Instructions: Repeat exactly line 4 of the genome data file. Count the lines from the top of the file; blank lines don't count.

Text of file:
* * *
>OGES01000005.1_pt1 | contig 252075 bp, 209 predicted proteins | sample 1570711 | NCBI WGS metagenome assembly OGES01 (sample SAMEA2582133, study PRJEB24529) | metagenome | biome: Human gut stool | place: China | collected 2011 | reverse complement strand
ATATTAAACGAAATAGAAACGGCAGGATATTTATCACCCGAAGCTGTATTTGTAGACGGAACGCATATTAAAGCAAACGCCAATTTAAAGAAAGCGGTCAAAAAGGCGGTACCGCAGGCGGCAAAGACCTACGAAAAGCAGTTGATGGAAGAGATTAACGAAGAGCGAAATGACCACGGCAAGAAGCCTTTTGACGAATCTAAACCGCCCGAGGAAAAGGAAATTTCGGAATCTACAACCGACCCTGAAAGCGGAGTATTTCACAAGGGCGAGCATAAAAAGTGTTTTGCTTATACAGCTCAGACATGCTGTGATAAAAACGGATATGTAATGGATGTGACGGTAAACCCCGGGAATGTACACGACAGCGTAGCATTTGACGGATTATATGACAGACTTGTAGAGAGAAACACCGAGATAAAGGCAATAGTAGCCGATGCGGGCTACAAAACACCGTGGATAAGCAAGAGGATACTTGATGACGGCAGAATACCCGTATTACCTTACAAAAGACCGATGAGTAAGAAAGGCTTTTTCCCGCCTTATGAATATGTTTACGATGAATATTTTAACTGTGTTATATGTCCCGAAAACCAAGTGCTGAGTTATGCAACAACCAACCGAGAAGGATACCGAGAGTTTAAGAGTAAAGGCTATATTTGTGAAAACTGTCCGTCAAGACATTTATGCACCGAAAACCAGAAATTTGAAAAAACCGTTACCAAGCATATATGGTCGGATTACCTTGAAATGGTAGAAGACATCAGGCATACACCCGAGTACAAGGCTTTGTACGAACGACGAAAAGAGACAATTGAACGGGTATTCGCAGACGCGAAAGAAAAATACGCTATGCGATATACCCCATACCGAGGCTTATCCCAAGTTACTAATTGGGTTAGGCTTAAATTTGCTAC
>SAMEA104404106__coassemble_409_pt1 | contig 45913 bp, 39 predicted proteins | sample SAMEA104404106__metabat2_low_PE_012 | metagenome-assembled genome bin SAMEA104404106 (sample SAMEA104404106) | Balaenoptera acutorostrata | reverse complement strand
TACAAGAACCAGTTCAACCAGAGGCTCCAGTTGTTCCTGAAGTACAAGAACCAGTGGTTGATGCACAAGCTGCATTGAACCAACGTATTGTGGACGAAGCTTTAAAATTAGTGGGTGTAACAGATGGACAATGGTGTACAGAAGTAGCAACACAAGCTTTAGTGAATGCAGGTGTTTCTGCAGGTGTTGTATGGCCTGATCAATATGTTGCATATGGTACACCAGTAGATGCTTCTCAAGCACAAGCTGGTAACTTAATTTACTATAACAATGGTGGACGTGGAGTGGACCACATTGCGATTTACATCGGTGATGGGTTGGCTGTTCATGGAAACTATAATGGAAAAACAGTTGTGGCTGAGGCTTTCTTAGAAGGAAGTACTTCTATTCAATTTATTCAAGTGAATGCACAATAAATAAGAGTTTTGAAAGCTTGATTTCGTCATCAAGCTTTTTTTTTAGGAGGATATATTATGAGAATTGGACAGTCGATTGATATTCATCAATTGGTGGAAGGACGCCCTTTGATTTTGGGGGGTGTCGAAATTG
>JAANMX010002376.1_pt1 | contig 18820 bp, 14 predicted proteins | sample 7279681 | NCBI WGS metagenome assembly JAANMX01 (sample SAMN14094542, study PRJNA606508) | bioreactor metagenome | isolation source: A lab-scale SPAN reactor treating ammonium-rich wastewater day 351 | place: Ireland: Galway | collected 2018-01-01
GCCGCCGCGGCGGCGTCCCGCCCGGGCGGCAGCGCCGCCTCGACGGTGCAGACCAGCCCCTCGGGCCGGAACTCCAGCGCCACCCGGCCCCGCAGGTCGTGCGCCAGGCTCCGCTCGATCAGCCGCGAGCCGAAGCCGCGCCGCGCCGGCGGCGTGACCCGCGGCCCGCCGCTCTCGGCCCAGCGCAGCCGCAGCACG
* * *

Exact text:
TACAAGAACCAGTTCAACCAGAGGCTCCAGTTGTTCCTGAAGTACAAGAACCAGTGGTTGATGCACAAGCTGCATTGAACCAACGTATTGTGGACGAAGCTTTAAAATTAGTGGGTGTAACAGATGGACAATGGTGTACAGAAGTAGCAACACAAGCTTTAGTGAATGCAGGTGTTTCTGCAGGTGTTGTATGGCCTGATCAATATGTTGCATATGGTACACCAGTAGATGCTTCTCAAGCACAAGCTGGTAACTTAATTTACTATAACAATGGTGGACGTGGAGTGGACCACATTGCGATTTACATCGGTGATGGGTTGGCTGTTCATGGAAACTATAATGGAAAAACAGTTGTGGCTGAGGCTTTCTTAGAAGGAAGTACTTCTATTCAATTTATTCAAGTGAATGCACAATAAATAAGAGTTTTGAAAGCTTGATTTCGTCATCAAGCTTTTTTTTTAGGAGGATATATTATGAGAATTGGACAGTCGATTGATATTCATCAATTGGTGGAAGGACGCCCTTTGATTTTGGGGGGTGTCGAAATTG